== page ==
“We had a blast,” Cynthia said. Though she was surprised by some of the women’s apprehension. “I didn't know if I had any secret artists,” she said, “I didn’t want to offend anyone, so I painted the women in the middle and left the rest washed out so others could help me paint those in. But when they’d come up, nobody wanted to mess with the people. They were afraid they’d mess it up! Some were even afraid to put a flower on the canvas.”

Jill agreed, and added, “Cynthia had to almost put the brush in some of their hands, me included! But once they put brush to canvas, I could see and feel a change in them, a freeing that creativity brings to the spirit.”

For Cynthia, it’s about expression more than anything. “I reminded them it didn’t have to be perfect and showed them some techniques. In the end, everyone added something.”



Cynthia took the canvas home and continued working on the painting. “I wanted it to be as personal as possible for our group,” she said. She added a drum to represent an evening some of the women spent at a drum circle and worked to make the figures representative of their class.

Jill picked up the final piece, and, while it was hard for her to watch it go, Cynthia shared, “I'm really happy with it and I can tell Jill was, too.”  

A home for “Love Makes Hope Grow”

On January 3, 2024, many of the challenge participants gathered to dedicate their painting to the PHI and hear Cynthia’s moving speech. The painting was given a permanent residence on the 5th floor of PHI, in conference room 3, where Her Heart Challenge meetings are often held. 

“It’s exciting to know this brought our class together so we could leave a legacy,” Cynthia said. “I never would have dreamed it. For a very long time, my goal and passion has been empowering women through my art. I saw this as an opportunity and I’m so happy it came together.

women heart

“My affirmation during this challenge was: ‘I am a proud warrior: creative, wise, empathetic, loving, sensitive, resilient and strong. I am more than enough!’ It sits right by my computer. My art and what I have done with my art have helped me believe this.”

The project was so successful Jill has discussed the possibility of Cynthia returning to create more art with future challenge classes in the future.

“Watching Cynthia grow in confidence with the group and her willingness to share her heart for art and her talent with the group was an inspiration,” Jill shared. “I taught the art, humor and music therapy portion of the Holistic Nurse Prep course, and this validated everything I believe, the power of creativity to heal us mind, body and spirit.”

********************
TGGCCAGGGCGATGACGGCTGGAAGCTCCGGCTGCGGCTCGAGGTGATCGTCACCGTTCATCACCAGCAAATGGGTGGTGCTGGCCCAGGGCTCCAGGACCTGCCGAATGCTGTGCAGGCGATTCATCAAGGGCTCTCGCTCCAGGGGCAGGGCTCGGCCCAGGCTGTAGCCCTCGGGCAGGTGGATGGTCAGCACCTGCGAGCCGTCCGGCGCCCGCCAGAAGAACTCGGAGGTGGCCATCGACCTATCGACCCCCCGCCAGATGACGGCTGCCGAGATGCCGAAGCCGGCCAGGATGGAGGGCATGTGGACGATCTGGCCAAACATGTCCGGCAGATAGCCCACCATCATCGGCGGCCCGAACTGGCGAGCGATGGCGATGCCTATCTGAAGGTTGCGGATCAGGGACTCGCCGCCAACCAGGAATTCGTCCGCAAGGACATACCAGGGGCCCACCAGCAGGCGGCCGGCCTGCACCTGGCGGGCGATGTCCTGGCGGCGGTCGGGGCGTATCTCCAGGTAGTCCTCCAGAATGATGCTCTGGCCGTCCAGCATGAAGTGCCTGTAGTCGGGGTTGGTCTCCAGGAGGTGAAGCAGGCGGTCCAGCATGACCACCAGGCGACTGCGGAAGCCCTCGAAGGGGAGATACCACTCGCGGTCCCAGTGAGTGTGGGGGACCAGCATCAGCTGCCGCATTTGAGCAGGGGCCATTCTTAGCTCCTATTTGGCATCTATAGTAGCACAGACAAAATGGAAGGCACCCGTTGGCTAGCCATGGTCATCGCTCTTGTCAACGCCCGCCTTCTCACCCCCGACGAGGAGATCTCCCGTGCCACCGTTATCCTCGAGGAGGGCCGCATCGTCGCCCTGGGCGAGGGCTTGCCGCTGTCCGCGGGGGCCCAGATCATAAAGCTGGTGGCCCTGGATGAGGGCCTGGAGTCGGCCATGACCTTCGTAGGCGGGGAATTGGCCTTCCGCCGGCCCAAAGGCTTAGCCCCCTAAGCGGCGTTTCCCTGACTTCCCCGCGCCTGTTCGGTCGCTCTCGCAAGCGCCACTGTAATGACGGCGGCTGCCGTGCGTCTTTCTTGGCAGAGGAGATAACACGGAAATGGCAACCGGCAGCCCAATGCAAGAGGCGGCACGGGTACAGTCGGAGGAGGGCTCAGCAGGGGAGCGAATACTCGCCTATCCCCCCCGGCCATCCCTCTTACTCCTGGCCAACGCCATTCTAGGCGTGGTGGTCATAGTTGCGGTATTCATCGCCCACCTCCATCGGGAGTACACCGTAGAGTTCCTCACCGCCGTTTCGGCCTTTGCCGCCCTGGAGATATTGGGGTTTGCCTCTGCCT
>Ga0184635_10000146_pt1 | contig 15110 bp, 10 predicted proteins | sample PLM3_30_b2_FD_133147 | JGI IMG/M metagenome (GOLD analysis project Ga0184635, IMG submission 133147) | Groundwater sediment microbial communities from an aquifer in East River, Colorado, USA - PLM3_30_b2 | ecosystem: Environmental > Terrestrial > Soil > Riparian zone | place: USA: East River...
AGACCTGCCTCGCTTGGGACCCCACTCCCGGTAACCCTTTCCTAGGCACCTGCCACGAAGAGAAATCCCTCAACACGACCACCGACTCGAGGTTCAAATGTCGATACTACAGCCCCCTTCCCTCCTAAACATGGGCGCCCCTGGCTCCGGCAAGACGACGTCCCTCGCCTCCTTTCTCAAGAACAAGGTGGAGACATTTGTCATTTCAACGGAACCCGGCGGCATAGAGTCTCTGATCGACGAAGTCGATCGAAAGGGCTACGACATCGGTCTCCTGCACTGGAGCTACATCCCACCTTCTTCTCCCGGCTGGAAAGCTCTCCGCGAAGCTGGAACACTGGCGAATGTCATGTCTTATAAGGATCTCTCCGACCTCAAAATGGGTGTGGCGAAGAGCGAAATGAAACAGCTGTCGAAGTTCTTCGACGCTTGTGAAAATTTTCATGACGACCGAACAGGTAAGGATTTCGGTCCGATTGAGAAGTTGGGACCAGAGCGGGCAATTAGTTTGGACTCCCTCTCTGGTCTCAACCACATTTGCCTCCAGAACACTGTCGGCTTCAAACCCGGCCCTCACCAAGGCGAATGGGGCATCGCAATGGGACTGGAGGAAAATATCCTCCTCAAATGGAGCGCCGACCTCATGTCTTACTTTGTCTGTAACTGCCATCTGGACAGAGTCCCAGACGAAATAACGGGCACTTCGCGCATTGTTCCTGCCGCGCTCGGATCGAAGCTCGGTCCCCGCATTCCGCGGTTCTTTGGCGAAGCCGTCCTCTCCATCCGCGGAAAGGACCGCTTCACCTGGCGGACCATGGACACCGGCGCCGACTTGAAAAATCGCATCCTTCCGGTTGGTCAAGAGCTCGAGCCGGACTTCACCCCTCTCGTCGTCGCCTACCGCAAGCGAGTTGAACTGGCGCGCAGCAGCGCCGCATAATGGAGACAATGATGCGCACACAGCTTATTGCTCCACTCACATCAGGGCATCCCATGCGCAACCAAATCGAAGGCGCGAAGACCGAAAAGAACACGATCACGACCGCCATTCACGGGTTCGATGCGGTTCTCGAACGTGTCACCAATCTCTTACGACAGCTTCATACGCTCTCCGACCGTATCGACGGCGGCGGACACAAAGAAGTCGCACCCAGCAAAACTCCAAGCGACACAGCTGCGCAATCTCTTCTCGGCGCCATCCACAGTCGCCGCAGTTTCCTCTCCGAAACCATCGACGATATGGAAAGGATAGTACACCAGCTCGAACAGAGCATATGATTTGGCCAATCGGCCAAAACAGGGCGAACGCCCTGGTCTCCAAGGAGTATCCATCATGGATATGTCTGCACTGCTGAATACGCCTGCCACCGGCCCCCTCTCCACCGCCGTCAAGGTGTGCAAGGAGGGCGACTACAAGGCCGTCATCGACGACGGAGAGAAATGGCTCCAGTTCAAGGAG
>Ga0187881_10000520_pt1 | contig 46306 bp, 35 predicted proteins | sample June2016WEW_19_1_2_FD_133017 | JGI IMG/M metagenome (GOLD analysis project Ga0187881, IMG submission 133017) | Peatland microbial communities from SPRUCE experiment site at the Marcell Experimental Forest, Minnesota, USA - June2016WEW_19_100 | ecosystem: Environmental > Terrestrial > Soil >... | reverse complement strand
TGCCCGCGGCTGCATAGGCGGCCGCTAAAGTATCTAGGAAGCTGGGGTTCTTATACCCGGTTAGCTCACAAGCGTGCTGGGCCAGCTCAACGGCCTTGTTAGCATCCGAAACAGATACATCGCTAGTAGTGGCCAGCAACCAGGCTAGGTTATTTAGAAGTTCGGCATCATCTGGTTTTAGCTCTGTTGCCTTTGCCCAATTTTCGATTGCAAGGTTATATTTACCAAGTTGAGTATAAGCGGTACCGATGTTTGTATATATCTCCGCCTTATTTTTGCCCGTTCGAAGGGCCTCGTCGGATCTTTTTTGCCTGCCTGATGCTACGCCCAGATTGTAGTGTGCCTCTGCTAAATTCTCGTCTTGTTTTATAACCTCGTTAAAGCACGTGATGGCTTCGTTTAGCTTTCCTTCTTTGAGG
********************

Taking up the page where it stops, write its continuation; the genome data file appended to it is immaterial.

The concept of art as medicine is also a proven fact. “According to cardiology expert, Harlan M. Krumholz, MD, professor of medicine and epidemiology and public health at Yale University School of Medicine, ‘Creative pursuits allow people to find their ‘flow state,’ a mental state in which they are so fully involved in an activity they become unaware of passing time.’ The benefits of flow include lower blood pressure, lower heart rate and reduced anxiety.

“While you should still get regular physicals and do what you can to reduce your risk factors, embracing your artistic interests will lower your stress level. Creative activities stimulate our brain function and alter our brain chemistry, but they can also boost mental and physical health. Painting, drawing, reading, crafting, yoga or dance all contribute to lower stress levels, decreased anxiety and can even increase productivity and self-esteem.  Doing what you love in your spare time can help you focus your attention in a way that is similar to meditating.”

Class of 2024

While the official challenge is over, participants are still invited to attend monthly optional meetings, and Cynthia’s group continues to stay in touch, providing encouragement and even step challenges.

In addition to leading support groups and writing about her journey with bipolar disorder, Cynthia continues her work with the The Yellow Frame Project and Mental Health America, spreading her message of inspiration and hope.

“You never have to look far to find other people who are hurting,” she said. “It means so much to do something and be with other people and feel the support. I couldn’t work for quite a while because of my illness. I was home with my two kids, and then, when they left, I felt useless. I was searching for my place, and through my art, I really found myself.

“When I was young, I painted but always worried about what people would think of it. It’s freeing to create it knowing it’s not perfect, but it will speak to someone. I’m not a master painter, but I like my art and I know it touches people. Art creates immediate connections. It's part of me, an extension of who I am, and I feel so blessed to be able to share it.”  

If you would like to participate in the next Her Heart Challenge, complete the application here. The Her Heart program is made possible by the generosity of donors to the Parkview Health Foundation. Learn more about the ways you can give to the Foundation by visiting